Abstract 2617: Importance of Atrial Surface Area and Refractory Period in Sustaining Atrial Fibrillation: Testing the Critical Mass Hypothesis in vivo
Purpose: The critical mass hypothesis for atrial fibrillation (AF) was proposed in 1914; however, there are no studies precisely defining the relationship between atrial surface area and AF in an in vivo model. The purpose of this study was to evaluate the effect of tissue area and effective refractory period (ERP) on the probability of sustaining AF.
Methods: Domestic pigs (n=8) weighing 60–85kg underwent median sternotomy. Epicardial activation maps were obtained using electrode-embedded silicone patches placed on the atria. Baseline ERPs were obtained using single extra-stimulus pacing. ERP was lowered with continuous infusion of acetylcholine (0.005–0.04 mg/kg/min) until AF could be sustained after burst pacing. The atria were then partitioned using bipolar radiofrequency ablation. ERPs were lowered with increasing doses of acetylcholine until AF could be sustained in each subdivision of atrial tissue. Each section of tissue was further divided until AF was no longer inducible. ERPs were measured after each ablation. At study completion, the heart was excised and the surface area of each section was measured.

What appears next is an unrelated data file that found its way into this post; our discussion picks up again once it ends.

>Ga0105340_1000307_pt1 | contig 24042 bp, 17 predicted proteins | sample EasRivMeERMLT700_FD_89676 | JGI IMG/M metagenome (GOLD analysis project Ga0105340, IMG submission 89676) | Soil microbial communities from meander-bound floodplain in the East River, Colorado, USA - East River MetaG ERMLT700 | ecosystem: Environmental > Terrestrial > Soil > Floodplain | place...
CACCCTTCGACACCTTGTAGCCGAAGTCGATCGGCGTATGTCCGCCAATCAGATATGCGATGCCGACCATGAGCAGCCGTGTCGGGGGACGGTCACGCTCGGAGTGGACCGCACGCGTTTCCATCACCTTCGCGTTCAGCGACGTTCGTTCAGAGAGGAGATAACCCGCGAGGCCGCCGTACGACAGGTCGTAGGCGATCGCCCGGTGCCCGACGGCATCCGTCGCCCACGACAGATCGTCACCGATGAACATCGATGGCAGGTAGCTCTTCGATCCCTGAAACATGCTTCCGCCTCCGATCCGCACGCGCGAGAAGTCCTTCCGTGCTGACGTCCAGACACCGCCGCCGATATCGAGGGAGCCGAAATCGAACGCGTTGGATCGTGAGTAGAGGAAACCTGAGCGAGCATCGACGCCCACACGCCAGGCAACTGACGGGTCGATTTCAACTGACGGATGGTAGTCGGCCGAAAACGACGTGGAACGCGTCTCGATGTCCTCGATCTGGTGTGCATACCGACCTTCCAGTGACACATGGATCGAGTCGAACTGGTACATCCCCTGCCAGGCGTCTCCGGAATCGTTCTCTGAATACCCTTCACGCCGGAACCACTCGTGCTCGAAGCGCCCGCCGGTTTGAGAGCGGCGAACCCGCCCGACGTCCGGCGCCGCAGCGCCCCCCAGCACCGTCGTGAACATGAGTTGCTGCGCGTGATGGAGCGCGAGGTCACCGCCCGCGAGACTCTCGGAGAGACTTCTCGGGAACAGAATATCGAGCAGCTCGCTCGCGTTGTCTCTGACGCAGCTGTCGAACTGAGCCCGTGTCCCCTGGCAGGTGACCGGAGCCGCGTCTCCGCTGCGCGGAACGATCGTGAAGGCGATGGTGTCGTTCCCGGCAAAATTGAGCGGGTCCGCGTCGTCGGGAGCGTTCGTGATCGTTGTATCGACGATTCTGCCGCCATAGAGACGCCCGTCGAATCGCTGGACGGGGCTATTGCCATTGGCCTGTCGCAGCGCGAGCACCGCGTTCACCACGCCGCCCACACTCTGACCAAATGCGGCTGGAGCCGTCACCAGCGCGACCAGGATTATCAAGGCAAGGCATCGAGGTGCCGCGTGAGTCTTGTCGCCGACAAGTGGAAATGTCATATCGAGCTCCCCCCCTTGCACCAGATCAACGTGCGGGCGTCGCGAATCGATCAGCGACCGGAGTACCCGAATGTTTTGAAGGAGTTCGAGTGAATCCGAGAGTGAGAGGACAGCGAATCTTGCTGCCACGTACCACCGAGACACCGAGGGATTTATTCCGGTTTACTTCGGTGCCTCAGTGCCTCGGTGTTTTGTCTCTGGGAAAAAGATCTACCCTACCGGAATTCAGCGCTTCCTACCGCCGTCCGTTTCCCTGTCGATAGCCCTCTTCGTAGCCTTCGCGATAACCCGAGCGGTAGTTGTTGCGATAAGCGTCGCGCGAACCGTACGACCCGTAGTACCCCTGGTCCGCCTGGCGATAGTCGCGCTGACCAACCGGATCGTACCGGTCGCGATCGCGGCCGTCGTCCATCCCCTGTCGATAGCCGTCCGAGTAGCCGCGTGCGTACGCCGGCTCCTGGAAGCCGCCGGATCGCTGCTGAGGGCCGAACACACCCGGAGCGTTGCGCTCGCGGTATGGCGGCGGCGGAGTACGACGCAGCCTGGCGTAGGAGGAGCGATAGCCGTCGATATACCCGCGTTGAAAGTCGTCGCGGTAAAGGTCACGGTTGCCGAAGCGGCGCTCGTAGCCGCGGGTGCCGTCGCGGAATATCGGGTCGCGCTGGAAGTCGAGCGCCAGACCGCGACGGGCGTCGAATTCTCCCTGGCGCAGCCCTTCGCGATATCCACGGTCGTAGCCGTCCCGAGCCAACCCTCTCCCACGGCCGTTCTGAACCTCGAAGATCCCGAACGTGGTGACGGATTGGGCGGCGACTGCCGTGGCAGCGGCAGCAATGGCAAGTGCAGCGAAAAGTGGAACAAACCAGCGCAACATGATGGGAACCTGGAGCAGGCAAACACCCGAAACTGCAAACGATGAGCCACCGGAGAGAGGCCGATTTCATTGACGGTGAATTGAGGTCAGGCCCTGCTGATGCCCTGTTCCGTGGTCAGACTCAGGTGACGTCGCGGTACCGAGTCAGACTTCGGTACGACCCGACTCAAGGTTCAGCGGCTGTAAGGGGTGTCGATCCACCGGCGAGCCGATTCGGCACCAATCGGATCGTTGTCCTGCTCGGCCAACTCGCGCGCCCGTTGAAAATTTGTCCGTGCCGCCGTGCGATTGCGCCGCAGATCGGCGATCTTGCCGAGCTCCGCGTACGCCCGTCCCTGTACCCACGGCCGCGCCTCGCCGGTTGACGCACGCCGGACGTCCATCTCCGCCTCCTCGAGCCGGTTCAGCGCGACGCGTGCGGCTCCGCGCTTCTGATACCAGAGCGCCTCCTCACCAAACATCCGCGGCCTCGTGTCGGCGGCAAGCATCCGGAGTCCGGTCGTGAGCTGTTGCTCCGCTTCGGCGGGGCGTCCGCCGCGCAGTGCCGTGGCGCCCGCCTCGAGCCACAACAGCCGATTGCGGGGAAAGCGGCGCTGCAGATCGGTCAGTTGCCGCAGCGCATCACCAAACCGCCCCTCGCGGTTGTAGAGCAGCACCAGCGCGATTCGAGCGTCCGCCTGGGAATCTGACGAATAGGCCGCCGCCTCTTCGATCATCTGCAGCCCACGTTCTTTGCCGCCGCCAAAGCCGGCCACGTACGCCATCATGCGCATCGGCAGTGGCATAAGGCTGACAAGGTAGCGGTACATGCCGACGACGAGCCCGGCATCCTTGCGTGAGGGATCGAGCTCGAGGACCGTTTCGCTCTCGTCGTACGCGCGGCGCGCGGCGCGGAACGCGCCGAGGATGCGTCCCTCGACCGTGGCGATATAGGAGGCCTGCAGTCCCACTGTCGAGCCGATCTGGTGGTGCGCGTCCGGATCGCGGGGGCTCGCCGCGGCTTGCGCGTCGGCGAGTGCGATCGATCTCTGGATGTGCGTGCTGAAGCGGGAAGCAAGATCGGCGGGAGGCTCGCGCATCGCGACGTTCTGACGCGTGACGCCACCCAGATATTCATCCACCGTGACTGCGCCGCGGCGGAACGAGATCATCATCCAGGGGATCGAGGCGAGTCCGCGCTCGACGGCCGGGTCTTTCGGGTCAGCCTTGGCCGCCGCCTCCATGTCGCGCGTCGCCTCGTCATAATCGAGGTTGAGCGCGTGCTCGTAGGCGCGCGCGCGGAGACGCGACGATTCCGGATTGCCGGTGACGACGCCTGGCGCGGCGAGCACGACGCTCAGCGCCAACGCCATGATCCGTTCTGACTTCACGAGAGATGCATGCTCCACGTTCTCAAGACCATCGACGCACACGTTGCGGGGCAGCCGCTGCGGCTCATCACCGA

Results: Over a range of ERPs from 75 to 250ms, the probability of AF was found to be correlated with tissue area (range 19.5 to 105 cm2) and ERP as shown in the figure⇓. Logistic regression analysis identified shorter ERP and larger area as factors predictive of an increased probability of sustained AF. (AUC of ROC = 0.752, p<0.05)
Conclusion: The probability of sustained AF was significantly associated with increasing tissue area and decreasing ERP. These data may lead to a greater understanding of the mechanism of AF and help to design better interventional procedures.